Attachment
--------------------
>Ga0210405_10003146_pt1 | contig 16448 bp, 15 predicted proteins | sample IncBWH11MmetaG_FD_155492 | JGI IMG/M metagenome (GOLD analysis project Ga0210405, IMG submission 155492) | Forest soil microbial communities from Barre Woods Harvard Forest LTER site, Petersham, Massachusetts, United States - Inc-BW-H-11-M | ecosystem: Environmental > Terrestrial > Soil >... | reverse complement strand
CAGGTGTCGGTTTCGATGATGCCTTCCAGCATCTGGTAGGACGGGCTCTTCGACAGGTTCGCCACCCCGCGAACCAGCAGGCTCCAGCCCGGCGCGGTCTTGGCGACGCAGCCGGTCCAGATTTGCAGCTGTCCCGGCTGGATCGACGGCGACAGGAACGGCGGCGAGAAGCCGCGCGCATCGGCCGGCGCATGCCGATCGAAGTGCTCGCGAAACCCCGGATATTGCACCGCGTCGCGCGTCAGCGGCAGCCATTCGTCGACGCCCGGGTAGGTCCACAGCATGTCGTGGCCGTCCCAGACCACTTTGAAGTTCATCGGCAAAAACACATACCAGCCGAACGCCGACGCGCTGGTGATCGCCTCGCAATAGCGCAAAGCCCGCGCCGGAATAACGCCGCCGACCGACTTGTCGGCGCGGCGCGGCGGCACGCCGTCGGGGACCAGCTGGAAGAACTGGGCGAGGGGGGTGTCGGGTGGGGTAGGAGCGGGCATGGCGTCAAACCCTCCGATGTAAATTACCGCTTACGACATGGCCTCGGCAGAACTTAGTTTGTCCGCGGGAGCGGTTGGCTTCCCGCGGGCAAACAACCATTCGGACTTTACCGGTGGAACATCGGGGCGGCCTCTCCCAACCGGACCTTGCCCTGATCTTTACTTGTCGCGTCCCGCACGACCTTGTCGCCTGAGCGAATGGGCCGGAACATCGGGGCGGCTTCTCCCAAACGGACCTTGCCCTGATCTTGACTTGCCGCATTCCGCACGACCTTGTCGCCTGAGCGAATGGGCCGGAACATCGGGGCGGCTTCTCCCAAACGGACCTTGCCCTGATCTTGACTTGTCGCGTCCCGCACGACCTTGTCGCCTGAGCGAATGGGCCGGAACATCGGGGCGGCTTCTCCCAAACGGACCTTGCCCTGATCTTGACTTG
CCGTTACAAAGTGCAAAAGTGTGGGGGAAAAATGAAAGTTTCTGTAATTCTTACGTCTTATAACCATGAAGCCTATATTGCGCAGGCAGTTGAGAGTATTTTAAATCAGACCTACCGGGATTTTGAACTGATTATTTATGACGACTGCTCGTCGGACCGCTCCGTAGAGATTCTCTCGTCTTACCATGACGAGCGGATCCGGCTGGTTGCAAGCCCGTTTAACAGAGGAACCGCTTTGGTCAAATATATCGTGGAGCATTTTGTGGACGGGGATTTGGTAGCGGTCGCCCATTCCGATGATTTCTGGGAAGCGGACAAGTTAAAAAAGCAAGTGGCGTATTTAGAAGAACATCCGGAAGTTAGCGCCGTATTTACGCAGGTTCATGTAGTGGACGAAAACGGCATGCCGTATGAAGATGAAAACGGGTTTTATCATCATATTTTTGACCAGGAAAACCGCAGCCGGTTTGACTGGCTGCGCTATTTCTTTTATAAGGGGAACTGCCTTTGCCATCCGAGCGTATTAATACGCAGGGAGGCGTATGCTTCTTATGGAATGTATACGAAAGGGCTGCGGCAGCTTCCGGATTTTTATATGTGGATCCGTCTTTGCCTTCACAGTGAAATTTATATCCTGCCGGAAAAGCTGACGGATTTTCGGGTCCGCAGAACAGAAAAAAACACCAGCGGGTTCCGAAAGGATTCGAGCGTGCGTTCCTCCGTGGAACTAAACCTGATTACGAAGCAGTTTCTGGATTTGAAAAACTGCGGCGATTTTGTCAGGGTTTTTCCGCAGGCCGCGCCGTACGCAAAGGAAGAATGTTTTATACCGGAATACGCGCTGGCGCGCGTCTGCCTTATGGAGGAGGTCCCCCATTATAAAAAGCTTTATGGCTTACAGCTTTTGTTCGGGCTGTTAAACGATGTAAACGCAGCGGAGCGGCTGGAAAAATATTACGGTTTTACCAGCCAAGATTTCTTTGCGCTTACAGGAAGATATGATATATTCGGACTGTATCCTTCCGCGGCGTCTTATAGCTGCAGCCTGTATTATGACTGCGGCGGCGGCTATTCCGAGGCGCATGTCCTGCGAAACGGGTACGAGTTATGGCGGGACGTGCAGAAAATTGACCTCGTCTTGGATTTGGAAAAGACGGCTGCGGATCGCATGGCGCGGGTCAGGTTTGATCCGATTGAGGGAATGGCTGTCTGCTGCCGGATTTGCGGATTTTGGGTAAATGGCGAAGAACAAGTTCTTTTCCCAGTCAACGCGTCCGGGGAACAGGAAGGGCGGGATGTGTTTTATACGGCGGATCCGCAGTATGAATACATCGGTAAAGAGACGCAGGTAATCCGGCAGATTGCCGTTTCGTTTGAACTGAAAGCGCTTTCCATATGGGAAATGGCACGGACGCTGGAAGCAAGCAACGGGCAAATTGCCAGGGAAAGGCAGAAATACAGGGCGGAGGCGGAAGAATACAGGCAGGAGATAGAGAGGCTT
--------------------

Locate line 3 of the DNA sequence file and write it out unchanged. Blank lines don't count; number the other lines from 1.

CCGTTACAAAGTGCAAAAGTGTGGGGGAAAAATGAAAGTTTCTGTAATTCTTACGTCTTATAACCATGAAGCCTATATTGCGCAGGCAGTTGAGAGTATTTTAAATCAGACCTACCGGGATTTTGAACTGATTATTTATGACGACTGCTCGTCGGACCGCTCCGTAGAGATTCTCTCGTCTTACCATGACGAGCGGATCCGGCTGGTTGCAAGCCCGTTTAACAGAGGAACCGCTTTGGTCAAATATATCGTGGAGCATTTTGTGGACGGGGATTTGGTAGCGGTCGCCCATTCCGATGATTTCTGGGAAGCGGACAAGTTAAAAAAGCAAGTGGCGTATTTAGAAGAACATCCGGAAGTTAGCGCCGTATTTACGCAGGTTCATGTAGTGGACGAAAACGGCATGCCGTATGAAGATGAAAACGGGTTTTATCATCATATTTTTGACCAGGAAAACCGCAGCCGGTTTGACTGGCTGCGCTATTTCTTTTATAAGGGGAACTGCCTTTGCCATCCGAGCGTATTAATACGCAGGGAGGCGTATGCTTCTTATGGAATGTATACGAAAGGGCTGCGGCAGCTTCCGGATTTTTATATGTGGATCCGTCTTTGCCTTCACAGTGAAATTTATATCCTGCCGGAAAAGCTGACGGATTTTCGGGTCCGCAGAACAGAAAAAAACACCAGCGGGTTCCGAAAGGATTCGAGCGTGCGTTCCTCCGTGGAACTAAACCTGATTACGAAGCAGTTTCTGGATTTGAAAAACTGCGGCGATTTTGTCAGGGTTTTTCCGCAGGCCGCGCCGTACGCAAAGGAAGAATGTTTTATACCGGAATACGCGCTGGCGCGCGTCTGCCTTATGGAGGAGGTCCCCCATTATAAAAAGCTTTATGGCTTACAGCTTTTGTTCGGGCTGTTAAACGATGTAAACGCAGCGGAGCGGCTGGAAAAATATTACGGTTTTACCAGCCAAGATTTCTTTGCGCTTACAGGAAGATATGATATATTCGGACTGTATCCTTCCGCGGCGTCTTATAGCTGCAGCCTGTATTATGACTGCGGCGGCGGCTATTCCGAGGCGCATGTCCTGCGAAACGGGTACGAGTTATGGCGGGACGTGCAGAAAATTGACCTCGTCTTGGATTTGGAAAAGACGGCTGCGGATCGCATGGCGCGGGTCAGGTTTGATCCGATTGAGGGAATGGCTGTCTGCTGCCGGATTTGCGGATTTTGGGTAAATGGCGAAGAACAAGTTCTTTTCCCAGTCAACGCGTCCGGGGAACAGGAAGGGCGGGATGTGTTTTATACGGCGGATCCGCAGTATGAATACATCGGTAAAGAGACGCAGGTAATCCGGCAGATTGCCGTTTCGTTTGAACTGAAAGCGCTTTCCATATGGGAAATGGCACGGACGCTGGAAGCAAGCAACGGGCAAATTGCCAGGGAAAGGCAGAAATACAGGGCGGAGGCGGAAGAATACAGGCAGGAGATAGAGAGGCTT